What is experiential learning?
  “Experiential learning is a teaching and learning process that combines direct experience that is meaningful to the student with guided reflection and analysis. It is challenging, active and student centered and immerses students in opportunities for taking initiative, responsibility and decision making. It is a holistic approach to learning that connects the head with the body, heart, spirit and soul. Traditional academic approaches to education focus primarily on the intellectual development of the individual while experiential education methods focus on the whole person” (Kolb)
What is the experiential learning cycle?
  Few people learn well through theoretical examination and lecture only. That is why we utilize the experiential learning process.

What do we mean by that? Take a look at the Experiential Learning Cycle below. If you look around the circle, you will discover that this is an attempt to join together the actual experiences of life with the theoretical acquisition of knowledge. Unfortunately, most formal learning today concentrates mainly on the acquisition of knowledge. The rest of the cycle dealing with real life is ignored.

In the experiential learning process, participants should never be more than a few minutes away from trying out a new concept in a simulation or experiment and never more than half a day away from utilizing it in real life situations. In fact the learning process is as important as the information learned.
  You will notice the four stages of this cycle reflected in this model. The cycle almost always begins up at the top with Experience. We are interested in all of the experiences that each person will have whether at home, school, with friends … or during the meeting times of this program. This curriculum encourages us to move from experience to Reflection. This is the debriefing stage when we ask questions about what has happened to us in our experiences. From these questions we can begin to formulate learnings and new concepts. This is the Insight stage. From this point we move naturally to Action … putting the new learning to the test. This then provides for additional Experience and the cycle continues on.
What is my role as a faciliator?
 
  • a safe, warm, accepting, challenging atmosphere
  • respect each person’s knowledge, experience and expertise
  • a no guilt, low pressure learning environment
  • an understanding that learning is a journey
  • the qualities of servant leadership
  • What does an effective facilitator look like?
     
  • Learner centered more than teacher centered
  • Trusting (the process and the learners)
  • Ability to deal with the ambiguity and tension of the process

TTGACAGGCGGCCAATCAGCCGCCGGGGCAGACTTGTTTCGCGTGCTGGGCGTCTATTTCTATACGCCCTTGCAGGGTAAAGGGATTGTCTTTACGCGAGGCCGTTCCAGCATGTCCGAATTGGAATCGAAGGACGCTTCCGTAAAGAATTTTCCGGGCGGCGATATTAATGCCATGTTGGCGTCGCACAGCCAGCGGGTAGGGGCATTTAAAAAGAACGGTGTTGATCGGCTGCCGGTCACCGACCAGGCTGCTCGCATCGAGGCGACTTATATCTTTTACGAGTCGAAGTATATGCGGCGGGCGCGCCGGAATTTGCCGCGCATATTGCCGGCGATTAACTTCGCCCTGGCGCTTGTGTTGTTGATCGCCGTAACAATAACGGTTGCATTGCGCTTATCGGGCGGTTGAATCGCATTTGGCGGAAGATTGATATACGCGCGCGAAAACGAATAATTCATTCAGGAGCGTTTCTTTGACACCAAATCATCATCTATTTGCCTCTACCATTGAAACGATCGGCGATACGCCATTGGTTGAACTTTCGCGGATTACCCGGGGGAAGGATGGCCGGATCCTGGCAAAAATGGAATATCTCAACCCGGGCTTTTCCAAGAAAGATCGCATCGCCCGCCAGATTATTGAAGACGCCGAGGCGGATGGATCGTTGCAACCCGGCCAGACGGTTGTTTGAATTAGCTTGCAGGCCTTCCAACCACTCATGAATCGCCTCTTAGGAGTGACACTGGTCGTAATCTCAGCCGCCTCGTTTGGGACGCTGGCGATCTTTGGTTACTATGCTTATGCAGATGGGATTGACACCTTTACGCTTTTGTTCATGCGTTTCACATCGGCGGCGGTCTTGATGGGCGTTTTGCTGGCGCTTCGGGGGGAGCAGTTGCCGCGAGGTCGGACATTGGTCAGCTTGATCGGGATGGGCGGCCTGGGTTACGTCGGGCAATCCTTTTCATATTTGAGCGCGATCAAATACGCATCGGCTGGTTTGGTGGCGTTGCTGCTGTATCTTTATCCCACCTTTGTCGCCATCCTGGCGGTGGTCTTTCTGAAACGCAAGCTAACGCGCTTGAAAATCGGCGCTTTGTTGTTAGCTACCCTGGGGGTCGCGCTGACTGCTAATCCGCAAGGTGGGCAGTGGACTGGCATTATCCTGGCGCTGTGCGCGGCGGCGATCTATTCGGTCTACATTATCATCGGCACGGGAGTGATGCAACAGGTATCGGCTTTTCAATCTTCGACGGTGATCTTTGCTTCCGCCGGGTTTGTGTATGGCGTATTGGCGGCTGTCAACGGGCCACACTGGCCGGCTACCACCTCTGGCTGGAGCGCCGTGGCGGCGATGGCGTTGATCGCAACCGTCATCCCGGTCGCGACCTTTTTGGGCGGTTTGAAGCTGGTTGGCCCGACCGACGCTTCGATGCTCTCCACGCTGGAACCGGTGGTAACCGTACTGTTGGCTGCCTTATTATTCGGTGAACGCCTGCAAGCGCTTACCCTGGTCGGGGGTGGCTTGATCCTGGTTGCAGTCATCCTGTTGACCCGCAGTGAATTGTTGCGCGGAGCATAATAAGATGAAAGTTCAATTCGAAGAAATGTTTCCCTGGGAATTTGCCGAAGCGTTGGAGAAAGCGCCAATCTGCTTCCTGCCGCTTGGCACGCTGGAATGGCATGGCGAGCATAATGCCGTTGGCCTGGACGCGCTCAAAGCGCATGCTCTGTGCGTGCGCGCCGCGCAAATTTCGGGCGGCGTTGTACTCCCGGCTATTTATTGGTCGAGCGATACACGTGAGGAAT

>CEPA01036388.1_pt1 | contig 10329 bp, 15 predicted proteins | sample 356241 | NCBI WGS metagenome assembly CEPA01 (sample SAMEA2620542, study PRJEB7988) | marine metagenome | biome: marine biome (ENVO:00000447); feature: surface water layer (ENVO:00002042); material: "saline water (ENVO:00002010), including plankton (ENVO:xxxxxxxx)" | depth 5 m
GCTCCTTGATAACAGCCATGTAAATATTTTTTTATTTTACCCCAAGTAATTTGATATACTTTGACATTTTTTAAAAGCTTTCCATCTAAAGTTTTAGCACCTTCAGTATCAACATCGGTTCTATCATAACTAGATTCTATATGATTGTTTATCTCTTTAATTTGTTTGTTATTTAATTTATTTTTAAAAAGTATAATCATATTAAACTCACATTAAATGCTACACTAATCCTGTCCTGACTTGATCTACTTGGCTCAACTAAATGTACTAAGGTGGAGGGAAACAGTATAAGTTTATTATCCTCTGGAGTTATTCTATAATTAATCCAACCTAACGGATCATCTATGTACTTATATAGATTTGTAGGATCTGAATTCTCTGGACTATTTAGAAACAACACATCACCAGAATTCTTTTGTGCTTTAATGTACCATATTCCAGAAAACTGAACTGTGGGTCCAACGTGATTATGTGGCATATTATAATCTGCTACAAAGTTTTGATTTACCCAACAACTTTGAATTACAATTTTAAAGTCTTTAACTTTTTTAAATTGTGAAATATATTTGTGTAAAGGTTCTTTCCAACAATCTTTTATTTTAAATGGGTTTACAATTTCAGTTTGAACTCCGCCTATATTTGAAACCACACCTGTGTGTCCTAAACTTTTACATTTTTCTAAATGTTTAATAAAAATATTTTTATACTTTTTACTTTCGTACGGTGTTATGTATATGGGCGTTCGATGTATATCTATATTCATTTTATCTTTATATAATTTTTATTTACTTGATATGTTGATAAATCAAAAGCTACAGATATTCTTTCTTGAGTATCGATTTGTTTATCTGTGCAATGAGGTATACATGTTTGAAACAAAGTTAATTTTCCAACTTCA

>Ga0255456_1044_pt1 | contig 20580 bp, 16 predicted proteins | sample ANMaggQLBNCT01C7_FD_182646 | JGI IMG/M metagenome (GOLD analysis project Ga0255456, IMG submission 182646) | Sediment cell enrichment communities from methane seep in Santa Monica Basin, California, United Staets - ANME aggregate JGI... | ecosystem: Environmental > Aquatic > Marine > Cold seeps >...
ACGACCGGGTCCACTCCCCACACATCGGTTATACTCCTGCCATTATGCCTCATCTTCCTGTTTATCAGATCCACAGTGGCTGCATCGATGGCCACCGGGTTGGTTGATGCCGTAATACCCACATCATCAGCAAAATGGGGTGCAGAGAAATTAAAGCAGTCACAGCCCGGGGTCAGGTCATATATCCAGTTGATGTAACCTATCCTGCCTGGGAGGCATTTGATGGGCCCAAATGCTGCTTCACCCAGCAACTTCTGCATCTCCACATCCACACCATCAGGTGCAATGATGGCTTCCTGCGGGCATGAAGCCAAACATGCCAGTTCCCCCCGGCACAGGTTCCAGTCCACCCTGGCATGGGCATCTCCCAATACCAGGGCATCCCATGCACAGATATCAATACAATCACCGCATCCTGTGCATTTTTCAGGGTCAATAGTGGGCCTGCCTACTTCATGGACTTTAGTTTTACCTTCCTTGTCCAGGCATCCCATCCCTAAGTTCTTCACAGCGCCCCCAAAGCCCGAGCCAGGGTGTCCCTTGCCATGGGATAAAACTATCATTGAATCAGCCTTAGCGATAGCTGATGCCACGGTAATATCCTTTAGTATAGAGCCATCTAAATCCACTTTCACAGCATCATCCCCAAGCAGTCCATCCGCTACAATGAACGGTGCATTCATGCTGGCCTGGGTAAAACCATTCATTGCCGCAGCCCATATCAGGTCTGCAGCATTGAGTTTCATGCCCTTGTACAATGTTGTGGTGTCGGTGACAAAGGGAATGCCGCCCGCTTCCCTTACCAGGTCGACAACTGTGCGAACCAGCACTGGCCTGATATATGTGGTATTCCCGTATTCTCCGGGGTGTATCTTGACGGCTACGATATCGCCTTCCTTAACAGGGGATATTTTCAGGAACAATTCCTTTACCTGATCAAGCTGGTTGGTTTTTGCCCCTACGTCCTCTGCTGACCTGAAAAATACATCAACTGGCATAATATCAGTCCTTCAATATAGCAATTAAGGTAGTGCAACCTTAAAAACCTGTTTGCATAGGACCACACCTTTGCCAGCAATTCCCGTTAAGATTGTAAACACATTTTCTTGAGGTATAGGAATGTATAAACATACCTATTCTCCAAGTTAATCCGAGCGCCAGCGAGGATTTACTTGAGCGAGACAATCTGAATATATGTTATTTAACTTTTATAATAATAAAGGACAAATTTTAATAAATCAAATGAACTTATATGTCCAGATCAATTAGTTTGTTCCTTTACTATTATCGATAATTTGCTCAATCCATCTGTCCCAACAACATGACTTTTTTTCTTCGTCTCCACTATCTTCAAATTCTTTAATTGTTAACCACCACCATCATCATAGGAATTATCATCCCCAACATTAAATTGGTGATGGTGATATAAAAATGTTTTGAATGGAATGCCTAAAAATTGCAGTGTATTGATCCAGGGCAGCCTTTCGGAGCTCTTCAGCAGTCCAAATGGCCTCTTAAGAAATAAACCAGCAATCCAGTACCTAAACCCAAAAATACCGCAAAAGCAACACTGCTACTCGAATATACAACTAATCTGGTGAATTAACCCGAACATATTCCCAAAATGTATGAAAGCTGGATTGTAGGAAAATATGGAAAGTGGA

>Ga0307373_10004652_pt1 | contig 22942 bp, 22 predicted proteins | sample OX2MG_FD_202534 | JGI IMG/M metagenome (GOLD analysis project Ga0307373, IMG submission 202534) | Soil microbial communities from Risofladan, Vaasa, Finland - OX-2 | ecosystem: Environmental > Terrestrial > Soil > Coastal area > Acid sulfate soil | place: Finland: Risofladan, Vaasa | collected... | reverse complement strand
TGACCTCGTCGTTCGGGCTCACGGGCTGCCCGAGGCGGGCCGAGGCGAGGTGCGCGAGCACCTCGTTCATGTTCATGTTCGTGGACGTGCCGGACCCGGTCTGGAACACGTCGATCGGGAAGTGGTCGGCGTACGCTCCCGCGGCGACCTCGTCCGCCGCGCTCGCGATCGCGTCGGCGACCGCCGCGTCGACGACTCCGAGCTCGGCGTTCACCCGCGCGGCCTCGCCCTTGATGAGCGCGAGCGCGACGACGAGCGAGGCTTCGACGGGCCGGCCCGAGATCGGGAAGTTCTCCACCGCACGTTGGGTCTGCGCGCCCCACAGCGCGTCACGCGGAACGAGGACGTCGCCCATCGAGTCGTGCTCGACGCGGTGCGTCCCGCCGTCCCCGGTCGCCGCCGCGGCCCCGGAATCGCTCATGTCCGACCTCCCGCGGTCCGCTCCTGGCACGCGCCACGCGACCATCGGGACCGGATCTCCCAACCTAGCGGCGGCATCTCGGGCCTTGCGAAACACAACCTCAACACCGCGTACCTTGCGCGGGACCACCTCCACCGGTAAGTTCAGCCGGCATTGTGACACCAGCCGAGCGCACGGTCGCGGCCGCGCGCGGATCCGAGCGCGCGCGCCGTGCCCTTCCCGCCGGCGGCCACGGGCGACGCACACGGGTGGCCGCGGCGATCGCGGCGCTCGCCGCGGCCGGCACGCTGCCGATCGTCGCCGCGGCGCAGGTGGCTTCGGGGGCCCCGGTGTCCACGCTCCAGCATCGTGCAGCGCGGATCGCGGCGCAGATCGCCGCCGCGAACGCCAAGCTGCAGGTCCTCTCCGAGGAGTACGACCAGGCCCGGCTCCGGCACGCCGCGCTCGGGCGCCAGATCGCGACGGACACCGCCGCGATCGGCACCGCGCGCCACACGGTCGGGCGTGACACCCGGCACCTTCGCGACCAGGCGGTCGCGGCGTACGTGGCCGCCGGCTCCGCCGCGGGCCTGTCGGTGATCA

• Friendly, flexible, open, listening attentively, explaining clearly,
  • Skillful observer, asking thought-provoking questions
  • Some measure of appropriate self-disclosure
  • Consciously eliminating stereotypes and biases
  • Open and honest
  • Competent and sensitive in communication skills
  • Responding positively to learner’s comments
  • Attentive, expressive, enthusiastic, clear, and organized
  • Showing personal interest in the learners
  • Comfortable with mistakes ... silence
  • Are experiential exercises the same as games?
      No … games are for high energy, fun and getting people involved. If they are boring or un-fun then they are not successful. Experiential exercises lead us into experiences that are designed for learning through debriefing the experience and gathering insights for future action.

    Often, experiential exercises have all of the best qualities of good games (high energy, fun, people involvement) but sometimes they don’t. Sometimes an experiential exercise causes some level of stress and this can be uncomfortable for people, but … it creates the best environment for real learning. Another difference is that games are very task/goal oriented. They tend to be competitive and there are usually winners and losers. Experiential exercises are designed to emphasize the experience itself not the goal of completing the task.

    So … don’t worry about whether people “like” the experiences .. or whether they like you for that matter. Your job is to facilitate learning … not to make everyone happy all of the time. Don’t go for competition and goal achievement .. learn to become an observer of the process. Look for what can be learned through whatever happens … planned or unplanned.

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